Lars Kern is the guy who drove the new 2017 Porsche Panamera Turbo around the Nürburgring Nordschleife in 7 minutes, 38.40 seconds. He’s wearing Porsche corporate “casual” clothes and is being largely ignored at the official unveiling of the Panamera in late June during a bizarrely overblown event in Berlin. On a vast stage and beneath a complex light show and pounding music, ballet and street dancers perform together; the idea is to reinforce the dual character of the more luxurious yet more athletic new car. It’s all slightly baffling and highly amusing, but I have to admit you can’t help but be impressed by the event’s sheer scale.
Anyway, Kern is chatting to a few friends when I ask if we can have a talk about that lap and the Panamera in general. He’s pleased to help and soon I’m very happy I’m not talking to a well-prepared suit trotting out the company line. With Kern, I can truly get an insight into what this car is like. He’s driven it extensively on racetracks and roads, and can describe its character and dynamics brilliantly without the usual spin.
By now you probably know all about the new 2017 Panamera. You’ve seen the more elegant roofline, the 911-style rear end, and gorgeous interior with touches lifted straight from the 918 Spyder. You’re well versed on the new 550-horsepower, 4.0-liter V-8 twin-turbocharged engine featured in the Turbo and the 440-hp 2.9-liter V-6 twin-turbo in the Panamera 4S. Both utilise a new eight-speed PDK gearbox, with top speed reached in sixth, while seventh and eighth are geared for refinement and efficiency. The 4S hits 60 mph in just 4.0-seconds with the Sport Chrono package and tops out at 180 mph. The Turbo lowers the acceleration time to 3.4-seconds, and the V-8 will push this 4,398-pound machine to 190 mph.
There’s more, too, from re-engineered air suspension for the Turbo to the optional PDCC roll-control system that now utilizes electric motors rather than hydraulic pressure to stabilize the car. There’s an optional rear-wheel steering system that can turn the rear wheels up to 2.8-degrees, of course, to further aid low-speed agility and high-speed stability. That’s a powerful tool. On the 911 GT3 the steering angle is set to a maximum of 1.5-degrees, and perhaps this is a hint Porsche has exaggerated its effects here to counter the Panamera’s sheer weight and size. The list of new ingredients is typically thorough and highly impressive, but what about the finished dish? Until we drive it, Kern is about our best hope of trying to understand just how the new Panamera performs.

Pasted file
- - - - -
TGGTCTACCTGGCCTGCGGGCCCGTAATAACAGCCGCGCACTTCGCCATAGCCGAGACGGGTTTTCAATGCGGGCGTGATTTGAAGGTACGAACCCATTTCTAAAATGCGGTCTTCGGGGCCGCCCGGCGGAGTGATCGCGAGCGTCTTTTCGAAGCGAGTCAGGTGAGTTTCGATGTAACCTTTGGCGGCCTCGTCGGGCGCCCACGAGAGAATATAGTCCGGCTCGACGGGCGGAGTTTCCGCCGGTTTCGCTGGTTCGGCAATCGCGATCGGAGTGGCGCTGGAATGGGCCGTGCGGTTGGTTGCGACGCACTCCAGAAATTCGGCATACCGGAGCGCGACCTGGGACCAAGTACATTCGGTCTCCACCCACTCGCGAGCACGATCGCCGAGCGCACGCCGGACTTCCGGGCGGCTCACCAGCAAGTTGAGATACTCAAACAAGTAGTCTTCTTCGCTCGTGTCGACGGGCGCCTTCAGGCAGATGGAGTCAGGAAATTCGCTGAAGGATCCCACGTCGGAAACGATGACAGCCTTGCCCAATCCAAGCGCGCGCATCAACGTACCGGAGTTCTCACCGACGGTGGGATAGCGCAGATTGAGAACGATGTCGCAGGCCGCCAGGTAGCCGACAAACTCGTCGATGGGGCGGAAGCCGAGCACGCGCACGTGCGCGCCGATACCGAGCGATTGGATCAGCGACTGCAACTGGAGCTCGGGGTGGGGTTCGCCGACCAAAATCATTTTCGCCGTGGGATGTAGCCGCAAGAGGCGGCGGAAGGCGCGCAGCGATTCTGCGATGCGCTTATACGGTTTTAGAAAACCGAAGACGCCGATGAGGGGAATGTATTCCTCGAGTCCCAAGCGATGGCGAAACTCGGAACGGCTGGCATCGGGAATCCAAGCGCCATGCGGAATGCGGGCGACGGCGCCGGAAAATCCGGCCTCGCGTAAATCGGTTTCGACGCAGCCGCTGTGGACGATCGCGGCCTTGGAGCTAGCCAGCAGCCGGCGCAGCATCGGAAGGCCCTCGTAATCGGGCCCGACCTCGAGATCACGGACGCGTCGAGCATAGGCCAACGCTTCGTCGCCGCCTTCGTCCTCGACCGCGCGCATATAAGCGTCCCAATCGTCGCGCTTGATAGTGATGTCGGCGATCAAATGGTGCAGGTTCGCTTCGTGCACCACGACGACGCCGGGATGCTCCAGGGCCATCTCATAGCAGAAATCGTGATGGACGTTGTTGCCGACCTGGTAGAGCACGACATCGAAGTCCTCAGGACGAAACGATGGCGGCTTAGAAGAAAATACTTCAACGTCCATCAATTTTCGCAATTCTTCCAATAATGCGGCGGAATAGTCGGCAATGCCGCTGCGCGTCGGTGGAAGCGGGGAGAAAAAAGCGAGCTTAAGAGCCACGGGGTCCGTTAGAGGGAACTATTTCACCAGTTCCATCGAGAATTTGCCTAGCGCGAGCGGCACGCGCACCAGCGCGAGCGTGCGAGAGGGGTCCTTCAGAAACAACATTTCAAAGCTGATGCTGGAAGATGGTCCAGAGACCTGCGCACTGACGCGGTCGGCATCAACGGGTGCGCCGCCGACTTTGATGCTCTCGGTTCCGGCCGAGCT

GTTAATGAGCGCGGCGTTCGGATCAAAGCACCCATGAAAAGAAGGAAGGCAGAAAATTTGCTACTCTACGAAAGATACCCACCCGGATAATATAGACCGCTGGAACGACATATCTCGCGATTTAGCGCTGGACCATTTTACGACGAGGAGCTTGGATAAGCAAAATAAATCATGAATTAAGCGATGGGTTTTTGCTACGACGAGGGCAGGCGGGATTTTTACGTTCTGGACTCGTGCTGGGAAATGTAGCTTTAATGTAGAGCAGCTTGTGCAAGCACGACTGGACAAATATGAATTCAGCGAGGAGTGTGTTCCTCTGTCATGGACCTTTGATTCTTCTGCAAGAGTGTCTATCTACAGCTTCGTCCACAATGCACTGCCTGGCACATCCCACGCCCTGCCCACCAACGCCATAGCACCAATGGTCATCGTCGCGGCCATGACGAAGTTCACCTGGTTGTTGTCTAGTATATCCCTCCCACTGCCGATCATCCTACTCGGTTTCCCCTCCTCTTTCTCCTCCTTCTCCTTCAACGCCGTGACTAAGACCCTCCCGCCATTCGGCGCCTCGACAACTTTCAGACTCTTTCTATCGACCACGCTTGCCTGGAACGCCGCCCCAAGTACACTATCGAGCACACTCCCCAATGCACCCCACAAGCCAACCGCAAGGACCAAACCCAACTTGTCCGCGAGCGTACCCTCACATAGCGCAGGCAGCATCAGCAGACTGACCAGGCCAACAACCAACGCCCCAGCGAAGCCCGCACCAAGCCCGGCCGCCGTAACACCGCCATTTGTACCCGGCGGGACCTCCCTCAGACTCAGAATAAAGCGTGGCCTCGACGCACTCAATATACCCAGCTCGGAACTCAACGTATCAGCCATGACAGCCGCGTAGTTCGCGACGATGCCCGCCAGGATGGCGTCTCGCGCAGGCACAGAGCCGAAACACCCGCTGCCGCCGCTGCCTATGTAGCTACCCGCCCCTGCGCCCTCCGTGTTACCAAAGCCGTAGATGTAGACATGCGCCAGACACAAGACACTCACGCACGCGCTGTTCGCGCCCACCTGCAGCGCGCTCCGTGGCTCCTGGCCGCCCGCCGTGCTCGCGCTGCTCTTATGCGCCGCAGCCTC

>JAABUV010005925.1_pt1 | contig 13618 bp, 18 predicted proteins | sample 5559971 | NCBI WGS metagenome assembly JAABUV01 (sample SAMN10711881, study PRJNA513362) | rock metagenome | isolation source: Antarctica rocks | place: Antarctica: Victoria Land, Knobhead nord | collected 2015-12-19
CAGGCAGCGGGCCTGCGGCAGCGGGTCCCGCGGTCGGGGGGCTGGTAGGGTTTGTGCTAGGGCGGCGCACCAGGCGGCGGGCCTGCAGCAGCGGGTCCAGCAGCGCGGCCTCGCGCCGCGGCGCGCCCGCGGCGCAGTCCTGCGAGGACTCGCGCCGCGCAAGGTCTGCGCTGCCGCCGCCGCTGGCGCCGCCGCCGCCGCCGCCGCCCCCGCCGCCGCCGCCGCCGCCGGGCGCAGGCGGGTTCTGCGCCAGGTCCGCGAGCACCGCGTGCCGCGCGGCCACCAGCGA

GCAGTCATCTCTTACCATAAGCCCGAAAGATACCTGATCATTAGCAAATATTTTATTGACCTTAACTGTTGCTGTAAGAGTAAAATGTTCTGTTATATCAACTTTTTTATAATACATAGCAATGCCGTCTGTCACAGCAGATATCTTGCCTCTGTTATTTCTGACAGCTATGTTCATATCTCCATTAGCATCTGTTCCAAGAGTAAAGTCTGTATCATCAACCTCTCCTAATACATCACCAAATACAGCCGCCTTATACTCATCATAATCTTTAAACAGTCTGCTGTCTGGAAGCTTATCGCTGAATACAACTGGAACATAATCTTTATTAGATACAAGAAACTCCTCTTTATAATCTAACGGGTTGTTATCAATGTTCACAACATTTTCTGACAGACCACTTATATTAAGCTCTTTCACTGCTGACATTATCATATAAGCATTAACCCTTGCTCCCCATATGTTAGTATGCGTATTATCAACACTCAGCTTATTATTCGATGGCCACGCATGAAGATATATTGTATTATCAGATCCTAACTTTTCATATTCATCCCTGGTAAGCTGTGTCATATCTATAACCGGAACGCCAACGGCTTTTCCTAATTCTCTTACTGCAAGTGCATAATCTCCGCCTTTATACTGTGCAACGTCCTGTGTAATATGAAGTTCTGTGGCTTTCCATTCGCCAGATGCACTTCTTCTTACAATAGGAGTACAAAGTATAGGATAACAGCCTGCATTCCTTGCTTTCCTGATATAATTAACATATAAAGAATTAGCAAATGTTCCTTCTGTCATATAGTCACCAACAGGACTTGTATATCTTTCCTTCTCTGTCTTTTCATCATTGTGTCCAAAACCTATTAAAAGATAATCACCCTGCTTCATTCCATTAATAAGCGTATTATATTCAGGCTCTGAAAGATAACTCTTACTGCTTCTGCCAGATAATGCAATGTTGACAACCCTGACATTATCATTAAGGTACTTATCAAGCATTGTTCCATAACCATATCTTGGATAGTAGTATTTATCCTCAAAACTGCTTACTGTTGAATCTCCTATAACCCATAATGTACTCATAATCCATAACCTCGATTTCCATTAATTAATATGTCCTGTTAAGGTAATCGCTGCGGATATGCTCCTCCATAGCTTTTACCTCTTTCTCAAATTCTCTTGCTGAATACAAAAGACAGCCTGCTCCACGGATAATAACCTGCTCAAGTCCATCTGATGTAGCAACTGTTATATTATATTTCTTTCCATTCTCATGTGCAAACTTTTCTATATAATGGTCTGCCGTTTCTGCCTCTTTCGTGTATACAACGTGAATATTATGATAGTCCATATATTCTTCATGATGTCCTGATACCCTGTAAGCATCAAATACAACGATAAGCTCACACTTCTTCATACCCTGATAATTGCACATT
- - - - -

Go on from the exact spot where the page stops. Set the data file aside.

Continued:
You’d like Lars Kern. He races at the Nürburgring, tests Porsche’s road and race cars, owns a 997 GT3 RS, and loves manual gearboxes. He’s also not one for toeing the company line.
“I was driving the car for the first time about one year ago and we’re always discussing things, asking me to do more laps,” he says. “Our chassis and development guys are really, really good drivers as well and really know what to do. But they always like a second feeling about the car so they ask me to do some laps and I gave them some information, what I think as a race driver.” So what did he think? “I think one year ago the car wasn’t really driving. It’s like this. In development, you always have cars that are shitboxes at this time. But you can feel where it is going. I felt at this time that the car was quite understeery, but we’ve now made it much more neutral. Also now with PDCC—it’s not hydraulic anymore, it’s electric—you get a much better initial reaction, plus it’s faster and lighter.”
Faster and lighter it might be, but the lack of body roll can be problematic for those things so prized by Porsche—feedback and driver enjoyment. Most engineers look at you like you’re stupid if you dare to suggest that suppressing weight transfer to such an extent can create an artificial and detached driving experience, but Kern admits as much.
“At the beginning you lose the feeling for the car, where is the limit,” he agrees. “Because even with race cars, although they are stiff they are rolling, behaving as you expect. So this was quite difficult at the beginning. But if you really do go to the limit, the car still has some roll and it really gives clear feedback. It’s not dead, you can really feel the limit, whether it’s the front or the rear.”